After teaching the same grades and the same subjects for the past four years I felt I was finally becoming a much better teacher. I still had terrible teaching days. And never did a day go by that I did not plan to make my lessons better for next year.
But now I am new again. New school, new subjects, new colleagues, new kids, new everything. Subjects I’ve never taught. And I feel pretty sucky again. I am back at the beginning. But it is worse now. Because when I was sucky before, I didn’t realize how sucky I was. But, after working so hard for the past four years to get better, and then actually having moments when I WAS better, I now know just how bad I am. And it is killing me. I am working non-stop to make it better. But there are not enough hours in the day. You don’t become better instantly just by knowing what it feels like and wanting it. It takes time. It takes time to truly know your subject and to curate your resources. It takes time to develop an amazing lesson, much less an amazing curriculum.
I have to develop the lessons because I CANNOT with a straight face go in and teach this example for histograms. I know it would make my life so much easier, but I CAN NOT DO IT. I mean, I doubt any of my students even know what an MP3 player IS.
Also, middle school students give you their souls on day 1. They are still little kids and they just trust you from the start. But I quickly remembered that high school students do not. You have to earn their trust. You have to prove to them that you do care about them and that you will work hard for them. Then they will trust you and work hard for you. To earn their trust I work hard on my lessons for them. I try to make it engaging so they will know that I care, I try to make it about them so they will be interested in the math. So I do this instead, but it takes time.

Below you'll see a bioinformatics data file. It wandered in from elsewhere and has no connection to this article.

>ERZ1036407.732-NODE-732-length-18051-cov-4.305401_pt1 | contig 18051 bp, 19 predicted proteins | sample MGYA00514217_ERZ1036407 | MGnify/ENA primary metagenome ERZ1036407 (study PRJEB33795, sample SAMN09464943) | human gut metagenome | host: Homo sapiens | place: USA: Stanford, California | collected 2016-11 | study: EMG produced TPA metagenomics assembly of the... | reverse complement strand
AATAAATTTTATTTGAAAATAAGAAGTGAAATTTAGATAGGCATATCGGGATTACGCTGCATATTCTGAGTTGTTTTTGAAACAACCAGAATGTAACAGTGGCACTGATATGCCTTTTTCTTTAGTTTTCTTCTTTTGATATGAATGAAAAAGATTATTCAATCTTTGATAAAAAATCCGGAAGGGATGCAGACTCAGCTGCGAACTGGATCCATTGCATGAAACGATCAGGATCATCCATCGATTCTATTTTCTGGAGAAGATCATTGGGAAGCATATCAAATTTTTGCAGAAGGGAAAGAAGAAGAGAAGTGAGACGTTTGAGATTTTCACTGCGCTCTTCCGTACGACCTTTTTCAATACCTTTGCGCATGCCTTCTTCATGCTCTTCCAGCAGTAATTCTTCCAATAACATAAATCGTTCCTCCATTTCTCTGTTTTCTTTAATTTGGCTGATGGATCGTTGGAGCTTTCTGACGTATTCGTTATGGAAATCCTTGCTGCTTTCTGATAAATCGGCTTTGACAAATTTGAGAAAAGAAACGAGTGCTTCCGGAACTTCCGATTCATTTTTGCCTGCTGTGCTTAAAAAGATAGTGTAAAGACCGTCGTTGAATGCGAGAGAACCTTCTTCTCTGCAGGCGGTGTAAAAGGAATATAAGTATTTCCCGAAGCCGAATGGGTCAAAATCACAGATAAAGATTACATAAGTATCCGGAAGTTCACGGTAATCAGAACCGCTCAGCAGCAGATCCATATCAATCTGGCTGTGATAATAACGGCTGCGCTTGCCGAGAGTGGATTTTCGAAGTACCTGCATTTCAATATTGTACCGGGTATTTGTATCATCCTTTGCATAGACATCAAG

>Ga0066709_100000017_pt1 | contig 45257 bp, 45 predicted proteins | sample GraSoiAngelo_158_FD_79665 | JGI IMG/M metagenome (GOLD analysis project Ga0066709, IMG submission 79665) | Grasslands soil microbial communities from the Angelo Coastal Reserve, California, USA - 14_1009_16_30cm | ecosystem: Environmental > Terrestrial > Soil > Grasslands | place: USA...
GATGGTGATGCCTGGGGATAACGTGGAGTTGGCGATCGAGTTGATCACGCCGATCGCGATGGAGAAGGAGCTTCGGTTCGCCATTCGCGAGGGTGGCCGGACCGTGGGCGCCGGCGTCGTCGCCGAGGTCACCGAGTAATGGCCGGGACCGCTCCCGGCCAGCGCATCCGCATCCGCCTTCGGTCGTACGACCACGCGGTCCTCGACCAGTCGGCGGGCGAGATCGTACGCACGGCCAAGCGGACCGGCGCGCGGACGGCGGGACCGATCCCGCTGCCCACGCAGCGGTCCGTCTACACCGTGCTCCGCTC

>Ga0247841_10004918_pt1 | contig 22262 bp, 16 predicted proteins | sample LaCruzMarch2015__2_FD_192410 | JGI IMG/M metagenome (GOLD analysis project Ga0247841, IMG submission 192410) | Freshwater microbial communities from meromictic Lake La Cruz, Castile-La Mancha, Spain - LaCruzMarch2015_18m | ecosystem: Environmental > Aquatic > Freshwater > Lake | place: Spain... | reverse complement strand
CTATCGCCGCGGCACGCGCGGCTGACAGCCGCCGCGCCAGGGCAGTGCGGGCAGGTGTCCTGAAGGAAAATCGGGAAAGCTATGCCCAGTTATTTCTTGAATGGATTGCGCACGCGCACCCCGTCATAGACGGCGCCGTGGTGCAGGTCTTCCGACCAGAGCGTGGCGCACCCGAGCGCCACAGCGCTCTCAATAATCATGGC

Thankfully, I have a wonderful community of people that have been there before, and are willing to help me. I don’t have to recreate the wheel. (How did people even TEACH before blogs and Twitter?!?) However, it still takes time finding all of these wheels and then tailoring them to my needs. But I can’t even do this for every lesson for every day, and it’s killing me. I need to sleep. I need to be a Mom. I hate being a perfectionist. Reality Bites.
Julie – love your reflection. I can empathize … starting over is so much more difficult than I imagined it would be.
I wonder how your teens would feel or respond if you showed them the textbook problem, told them you thought it was lame, and asked them how to redo it. I wonder what data they might suggest.
Thank you so much Beth. You said it exactly, I had no idea it would be this difficult to start over!
That’s a great suggestion about asking them! I’ve been very honest so far with my students, so this could work. I’m just also afraid of running out of time during the lesson. I’m on a tight schedule and seem to teach too slowly (or something) as it is.
Thanks again for your kind words.
The school I am in has a strict schedule. I’m always battling time. I think that’s because we want to teach for meaning and depth, not just hit the skill.
This year I’m trying short HW assignments that help students prep for the next lesson so that we can have more meaningful conversations. It is a challenge but I’m seeing some benefits.
Your students are blessed to have you as their teacher!
Julie, this was a great post. I left middle school for high school this year also, and I can relate with what you wrote.It has been fun and good, but boy has it ever highlighted my weaknesses. Keep working hard; it seems like you are doing great!